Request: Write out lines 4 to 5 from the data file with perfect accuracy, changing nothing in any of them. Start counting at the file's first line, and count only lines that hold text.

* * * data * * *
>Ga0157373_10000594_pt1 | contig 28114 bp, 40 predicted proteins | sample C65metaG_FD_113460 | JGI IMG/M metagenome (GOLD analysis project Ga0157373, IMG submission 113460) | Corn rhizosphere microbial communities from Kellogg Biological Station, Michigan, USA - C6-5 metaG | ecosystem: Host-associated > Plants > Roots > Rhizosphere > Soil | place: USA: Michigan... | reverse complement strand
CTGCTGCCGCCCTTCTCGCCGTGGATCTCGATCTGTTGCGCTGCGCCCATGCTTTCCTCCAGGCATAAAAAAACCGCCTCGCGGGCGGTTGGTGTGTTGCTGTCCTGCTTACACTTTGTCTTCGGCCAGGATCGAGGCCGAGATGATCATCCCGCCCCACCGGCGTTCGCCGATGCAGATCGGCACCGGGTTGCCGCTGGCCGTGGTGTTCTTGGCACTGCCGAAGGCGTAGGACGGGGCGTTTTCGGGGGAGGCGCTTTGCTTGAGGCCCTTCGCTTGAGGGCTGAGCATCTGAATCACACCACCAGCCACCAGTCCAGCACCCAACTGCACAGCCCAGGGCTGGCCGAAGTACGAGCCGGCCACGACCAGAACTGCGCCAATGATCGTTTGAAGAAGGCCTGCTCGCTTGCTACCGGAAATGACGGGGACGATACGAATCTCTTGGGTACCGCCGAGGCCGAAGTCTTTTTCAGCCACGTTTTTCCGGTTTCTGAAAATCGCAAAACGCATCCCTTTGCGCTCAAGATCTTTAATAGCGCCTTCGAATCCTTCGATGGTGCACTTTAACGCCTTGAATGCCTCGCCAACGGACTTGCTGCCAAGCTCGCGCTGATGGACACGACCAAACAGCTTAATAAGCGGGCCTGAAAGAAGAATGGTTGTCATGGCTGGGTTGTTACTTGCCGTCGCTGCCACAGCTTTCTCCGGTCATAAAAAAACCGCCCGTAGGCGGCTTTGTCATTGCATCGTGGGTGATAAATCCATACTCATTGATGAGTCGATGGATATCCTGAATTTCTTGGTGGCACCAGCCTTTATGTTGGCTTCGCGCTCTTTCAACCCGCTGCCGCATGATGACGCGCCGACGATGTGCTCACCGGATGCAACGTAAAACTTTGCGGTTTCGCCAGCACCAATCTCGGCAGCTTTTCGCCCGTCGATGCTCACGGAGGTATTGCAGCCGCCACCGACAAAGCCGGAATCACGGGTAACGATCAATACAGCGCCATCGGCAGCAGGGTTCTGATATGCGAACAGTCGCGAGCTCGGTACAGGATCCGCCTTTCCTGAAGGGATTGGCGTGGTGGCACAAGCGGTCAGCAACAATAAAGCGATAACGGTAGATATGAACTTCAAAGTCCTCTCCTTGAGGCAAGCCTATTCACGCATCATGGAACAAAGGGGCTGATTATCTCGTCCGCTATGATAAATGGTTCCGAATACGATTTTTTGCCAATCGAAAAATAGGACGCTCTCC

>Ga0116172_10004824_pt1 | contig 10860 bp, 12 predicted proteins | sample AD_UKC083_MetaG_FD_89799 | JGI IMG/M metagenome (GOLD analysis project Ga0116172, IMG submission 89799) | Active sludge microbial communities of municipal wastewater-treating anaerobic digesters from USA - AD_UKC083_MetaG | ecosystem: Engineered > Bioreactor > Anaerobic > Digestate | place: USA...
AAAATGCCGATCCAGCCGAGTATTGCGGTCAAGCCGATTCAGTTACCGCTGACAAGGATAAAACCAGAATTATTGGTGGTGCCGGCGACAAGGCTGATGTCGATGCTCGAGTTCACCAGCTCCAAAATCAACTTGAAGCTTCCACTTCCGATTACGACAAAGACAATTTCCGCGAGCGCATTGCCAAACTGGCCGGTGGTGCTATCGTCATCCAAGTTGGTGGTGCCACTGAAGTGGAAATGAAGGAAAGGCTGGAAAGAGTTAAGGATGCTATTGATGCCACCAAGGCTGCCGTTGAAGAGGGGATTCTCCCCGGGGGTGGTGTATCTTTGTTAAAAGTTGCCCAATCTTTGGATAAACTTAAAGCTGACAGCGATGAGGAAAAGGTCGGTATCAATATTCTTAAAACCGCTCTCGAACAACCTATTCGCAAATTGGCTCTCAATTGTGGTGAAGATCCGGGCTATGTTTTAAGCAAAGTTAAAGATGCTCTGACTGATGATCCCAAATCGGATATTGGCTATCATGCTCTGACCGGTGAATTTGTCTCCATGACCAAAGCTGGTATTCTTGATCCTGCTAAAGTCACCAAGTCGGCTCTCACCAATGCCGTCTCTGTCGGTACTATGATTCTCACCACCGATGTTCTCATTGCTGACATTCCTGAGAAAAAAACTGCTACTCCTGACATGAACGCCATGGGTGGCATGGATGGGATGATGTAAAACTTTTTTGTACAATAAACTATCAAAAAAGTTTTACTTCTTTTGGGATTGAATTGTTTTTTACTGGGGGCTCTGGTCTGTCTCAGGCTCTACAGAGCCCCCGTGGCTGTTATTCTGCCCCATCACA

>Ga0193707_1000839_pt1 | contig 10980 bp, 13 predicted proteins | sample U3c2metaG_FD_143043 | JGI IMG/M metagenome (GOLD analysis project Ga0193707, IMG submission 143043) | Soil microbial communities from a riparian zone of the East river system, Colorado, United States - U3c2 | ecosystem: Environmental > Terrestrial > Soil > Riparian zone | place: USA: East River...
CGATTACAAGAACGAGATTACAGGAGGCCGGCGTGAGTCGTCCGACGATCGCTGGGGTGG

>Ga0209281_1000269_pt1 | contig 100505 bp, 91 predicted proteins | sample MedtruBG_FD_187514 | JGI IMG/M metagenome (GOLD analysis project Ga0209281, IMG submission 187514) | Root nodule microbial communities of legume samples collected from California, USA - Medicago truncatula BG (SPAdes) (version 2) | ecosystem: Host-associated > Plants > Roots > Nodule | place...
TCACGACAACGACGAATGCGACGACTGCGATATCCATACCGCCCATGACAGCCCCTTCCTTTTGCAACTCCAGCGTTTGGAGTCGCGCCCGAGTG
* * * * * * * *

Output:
AAAATGCCGATCCAGCCGAGTATTGCGGTCAAGCCGATTCAGTTACCGCTGACAAGGATAAAACCAGAATTATTGGTGGTGCCGGCGACAAGGCTGATGTCGATGCTCGAGTTCACCAGCTCCAAAATCAACTTGAAGCTTCCACTTCCGATTACGACAAAGACAATTTCCGCGAGCGCATTGCCAAACTGGCCGGTGGTGCTATCGTCATCCAAGTTGGTGGTGCCACTGAAGTGGAAATGAAGGAAAGGCTGGAAAGAGTTAAGGATGCTATTGATGCCACCAAGGCTGCCGTTGAAGAGGGGATTCTCCCCGGGGGTGGTGTATCTTTGTTAAAAGTTGCCCAATCTTTGGATAAACTTAAAGCTGACAGCGATGAGGAAAAGGTCGGTATCAATATTCTTAAAACCGCTCTCGAACAACCTATTCGCAAATTGGCTCTCAATTGTGGTGAAGATCCGGGCTATGTTTTAAGCAAAGTTAAAGATGCTCTGACTGATGATCCCAAATCGGATATTGGCTATCATGCTCTGACCGGTGAATTTGTCTCCATGACCAAAGCTGGTATTCTTGATCCTGCTAAAGTCACCAAGTCGGCTCTCACCAATGCCGTCTCTGTCGGTACTATGATTCTCACCACCGATGTTCTCATTGCTGACATTCCTGAGAAAAAAACTGCTACTCCTGACATGAACGCCATGGGTGGCATGGATGGGATGATGTAAAACTTTTTTGTACAATAAACTATCAAAAAAGTTTTACTTCTTTTGGGATTGAATTGTTTTTTACTGGGGGCTCTGGTCTGTCTCAGGCTCTACAGAGCCCCCGTGGCTGTTATTCTGCCCCATCACA

>Ga0193707_1000839_pt1 | contig 10980 bp, 13 predicted proteins | sample U3c2metaG_FD_143043 | JGI IMG/M metagenome (GOLD analysis project Ga0193707, IMG submission 143043) | Soil microbial communities from a riparian zone of the East river system, Colorado, United States - U3c2 | ecosystem: Environmental > Terrestrial > Soil > Riparian zone | place: USA: East River...